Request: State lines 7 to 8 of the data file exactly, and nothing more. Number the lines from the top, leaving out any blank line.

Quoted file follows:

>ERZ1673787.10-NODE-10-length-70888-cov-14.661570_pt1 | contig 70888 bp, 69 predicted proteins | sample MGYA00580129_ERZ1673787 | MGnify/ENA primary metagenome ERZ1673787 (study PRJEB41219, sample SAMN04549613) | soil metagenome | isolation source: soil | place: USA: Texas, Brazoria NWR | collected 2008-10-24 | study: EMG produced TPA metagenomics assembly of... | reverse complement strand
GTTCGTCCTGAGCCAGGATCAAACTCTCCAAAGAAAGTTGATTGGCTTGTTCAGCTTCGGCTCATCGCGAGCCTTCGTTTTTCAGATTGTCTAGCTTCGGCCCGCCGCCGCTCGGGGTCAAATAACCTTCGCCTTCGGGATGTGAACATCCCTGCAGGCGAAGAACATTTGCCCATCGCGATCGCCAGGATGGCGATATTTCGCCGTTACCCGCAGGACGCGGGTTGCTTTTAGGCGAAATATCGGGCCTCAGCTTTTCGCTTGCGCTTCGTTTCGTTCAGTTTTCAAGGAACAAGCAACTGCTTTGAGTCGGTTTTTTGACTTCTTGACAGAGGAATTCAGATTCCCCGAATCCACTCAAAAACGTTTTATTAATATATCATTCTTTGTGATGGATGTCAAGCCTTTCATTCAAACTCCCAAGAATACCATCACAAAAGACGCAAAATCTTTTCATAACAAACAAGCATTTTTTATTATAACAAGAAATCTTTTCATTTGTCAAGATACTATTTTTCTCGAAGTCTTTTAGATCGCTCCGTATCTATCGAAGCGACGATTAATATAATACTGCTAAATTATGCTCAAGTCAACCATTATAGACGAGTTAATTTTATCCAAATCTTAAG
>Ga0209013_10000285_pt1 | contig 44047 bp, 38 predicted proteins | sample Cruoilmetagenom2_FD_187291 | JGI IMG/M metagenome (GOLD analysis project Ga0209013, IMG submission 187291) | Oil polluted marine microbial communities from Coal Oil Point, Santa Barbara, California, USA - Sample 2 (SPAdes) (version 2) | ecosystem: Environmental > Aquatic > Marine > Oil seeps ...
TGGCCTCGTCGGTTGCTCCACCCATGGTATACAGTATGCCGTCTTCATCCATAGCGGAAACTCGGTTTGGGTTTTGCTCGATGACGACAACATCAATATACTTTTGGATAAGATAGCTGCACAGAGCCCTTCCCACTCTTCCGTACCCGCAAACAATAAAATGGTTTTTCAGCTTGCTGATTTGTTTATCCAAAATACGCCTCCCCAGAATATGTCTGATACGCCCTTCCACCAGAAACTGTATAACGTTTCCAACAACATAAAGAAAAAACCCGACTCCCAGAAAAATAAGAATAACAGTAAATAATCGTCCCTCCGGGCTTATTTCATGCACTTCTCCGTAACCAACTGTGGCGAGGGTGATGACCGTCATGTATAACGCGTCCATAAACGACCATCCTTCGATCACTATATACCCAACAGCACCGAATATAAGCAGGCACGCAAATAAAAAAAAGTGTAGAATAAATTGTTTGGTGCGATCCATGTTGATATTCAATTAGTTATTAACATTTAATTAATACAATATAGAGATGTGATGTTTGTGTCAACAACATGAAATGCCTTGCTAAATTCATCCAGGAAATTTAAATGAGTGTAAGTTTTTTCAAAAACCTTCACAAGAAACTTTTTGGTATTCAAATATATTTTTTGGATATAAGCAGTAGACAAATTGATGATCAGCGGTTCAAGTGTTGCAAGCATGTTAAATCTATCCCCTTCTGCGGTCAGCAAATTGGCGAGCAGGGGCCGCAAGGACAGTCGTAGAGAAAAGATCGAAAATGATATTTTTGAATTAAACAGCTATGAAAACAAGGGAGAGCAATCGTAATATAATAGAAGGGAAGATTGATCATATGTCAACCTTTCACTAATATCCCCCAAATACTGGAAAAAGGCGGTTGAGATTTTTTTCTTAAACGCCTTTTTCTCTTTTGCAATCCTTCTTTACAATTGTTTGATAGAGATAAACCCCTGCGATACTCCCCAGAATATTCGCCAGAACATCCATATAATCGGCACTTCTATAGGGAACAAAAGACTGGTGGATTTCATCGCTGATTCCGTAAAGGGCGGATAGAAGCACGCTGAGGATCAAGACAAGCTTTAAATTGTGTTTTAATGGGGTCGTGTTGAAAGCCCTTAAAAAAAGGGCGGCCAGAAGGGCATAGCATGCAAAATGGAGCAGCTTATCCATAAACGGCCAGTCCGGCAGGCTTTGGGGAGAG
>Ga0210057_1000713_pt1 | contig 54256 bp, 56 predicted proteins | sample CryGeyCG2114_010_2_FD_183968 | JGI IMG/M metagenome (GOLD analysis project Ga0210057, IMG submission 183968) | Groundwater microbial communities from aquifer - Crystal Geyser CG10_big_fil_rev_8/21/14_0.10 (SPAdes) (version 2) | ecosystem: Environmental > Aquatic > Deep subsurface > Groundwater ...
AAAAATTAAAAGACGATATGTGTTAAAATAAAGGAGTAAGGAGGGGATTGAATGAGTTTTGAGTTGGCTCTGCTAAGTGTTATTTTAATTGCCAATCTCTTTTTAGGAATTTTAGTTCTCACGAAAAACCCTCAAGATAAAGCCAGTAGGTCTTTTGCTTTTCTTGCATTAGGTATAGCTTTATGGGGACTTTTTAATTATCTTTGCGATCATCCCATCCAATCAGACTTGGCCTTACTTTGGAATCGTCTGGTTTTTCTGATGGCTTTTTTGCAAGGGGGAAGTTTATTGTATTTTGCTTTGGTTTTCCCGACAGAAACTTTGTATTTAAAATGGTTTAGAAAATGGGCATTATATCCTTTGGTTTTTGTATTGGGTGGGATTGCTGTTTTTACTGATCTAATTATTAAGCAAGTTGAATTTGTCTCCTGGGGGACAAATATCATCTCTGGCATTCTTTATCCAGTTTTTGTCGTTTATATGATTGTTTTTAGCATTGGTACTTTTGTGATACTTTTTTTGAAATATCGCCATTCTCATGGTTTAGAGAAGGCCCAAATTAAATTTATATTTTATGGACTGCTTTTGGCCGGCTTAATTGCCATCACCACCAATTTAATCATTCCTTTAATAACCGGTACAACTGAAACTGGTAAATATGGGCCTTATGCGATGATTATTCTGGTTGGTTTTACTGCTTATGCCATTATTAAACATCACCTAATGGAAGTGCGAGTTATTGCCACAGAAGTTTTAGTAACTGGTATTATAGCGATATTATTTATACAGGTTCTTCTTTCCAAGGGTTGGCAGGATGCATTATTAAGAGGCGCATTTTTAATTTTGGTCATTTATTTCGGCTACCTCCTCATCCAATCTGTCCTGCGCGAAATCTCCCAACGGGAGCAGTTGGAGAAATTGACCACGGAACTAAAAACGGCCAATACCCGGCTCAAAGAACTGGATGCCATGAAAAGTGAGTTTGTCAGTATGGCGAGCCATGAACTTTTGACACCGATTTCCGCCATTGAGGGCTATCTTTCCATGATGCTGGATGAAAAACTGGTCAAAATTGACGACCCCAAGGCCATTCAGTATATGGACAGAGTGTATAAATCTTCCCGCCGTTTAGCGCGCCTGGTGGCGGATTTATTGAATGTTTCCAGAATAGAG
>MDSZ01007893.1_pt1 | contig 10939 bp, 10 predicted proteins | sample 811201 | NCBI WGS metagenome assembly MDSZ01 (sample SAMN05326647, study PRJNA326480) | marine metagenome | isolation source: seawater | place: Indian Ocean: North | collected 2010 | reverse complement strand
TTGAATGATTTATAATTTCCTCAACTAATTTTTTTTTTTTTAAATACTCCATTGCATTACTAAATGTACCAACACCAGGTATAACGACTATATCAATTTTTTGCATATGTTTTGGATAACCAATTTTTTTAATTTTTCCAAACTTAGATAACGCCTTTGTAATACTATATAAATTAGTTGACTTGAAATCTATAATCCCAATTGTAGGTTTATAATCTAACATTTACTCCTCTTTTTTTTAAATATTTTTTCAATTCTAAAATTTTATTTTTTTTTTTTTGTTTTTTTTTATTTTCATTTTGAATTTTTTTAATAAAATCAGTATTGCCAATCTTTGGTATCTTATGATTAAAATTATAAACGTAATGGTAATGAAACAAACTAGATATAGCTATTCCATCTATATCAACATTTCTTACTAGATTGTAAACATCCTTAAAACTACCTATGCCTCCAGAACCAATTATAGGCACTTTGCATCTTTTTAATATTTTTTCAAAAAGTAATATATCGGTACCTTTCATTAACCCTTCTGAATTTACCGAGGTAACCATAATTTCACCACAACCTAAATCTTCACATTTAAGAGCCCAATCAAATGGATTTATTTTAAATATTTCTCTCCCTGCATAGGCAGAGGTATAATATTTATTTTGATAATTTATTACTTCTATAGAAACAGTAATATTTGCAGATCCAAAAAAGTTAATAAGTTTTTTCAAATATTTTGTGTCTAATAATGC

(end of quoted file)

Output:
>MDSZ01007893.1_pt1 | contig 10939 bp, 10 predicted proteins | sample 811201 | NCBI WGS metagenome assembly MDSZ01 (sample SAMN05326647, study PRJNA326480) | marine metagenome | isolation source: seawater | place: Indian Ocean: North | collected 2010 | reverse complement strand
TTGAATGATTTATAATTTCCTCAACTAATTTTTTTTTTTTTAAATACTCCATTGCATTACTAAATGTACCAACACCAGGTATAACGACTATATCAATTTTTTGCATATGTTTTGGATAACCAATTTTTTTAATTTTTCCAAACTTAGATAACGCCTTTGTAATACTATATAAATTAGTTGACTTGAAATCTATAATCCCAATTGTAGGTTTATAATCTAACATTTACTCCTCTTTTTTTTAAATATTTTTTCAATTCTAAAATTTTATTTTTTTTTTTTTGTTTTTTTTTATTTTCATTTTGAATTTTTTTAATAAAATCAGTATTGCCAATCTTTGGTATCTTATGATTAAAATTATAAACGTAATGGTAATGAAACAAACTAGATATAGCTATTCCATCTATATCAACATTTCTTACTAGATTGTAAACATCCTTAAAACTACCTATGCCTCCAGAACCAATTATAGGCACTTTGCATCTTTTTAATATTTTTTCAAAAAGTAATATATCGGTACCTTTCATTAACCCTTCTGAATTTACCGAGGTAACCATAATTTCACCACAACCTAAATCTTCACATTTAAGAGCCCAATCAAATGGATTTATTTTAAATATTTCTCTCCCTGCATAGGCAGAGGTATAATATTTATTTTGATAATTTATTACTTCTATAGAAACAGTAATATTTGCAGATCCAAAAAAGTTAATAAGTTTTTTCAAATATTTTGTGTCTAATAATGC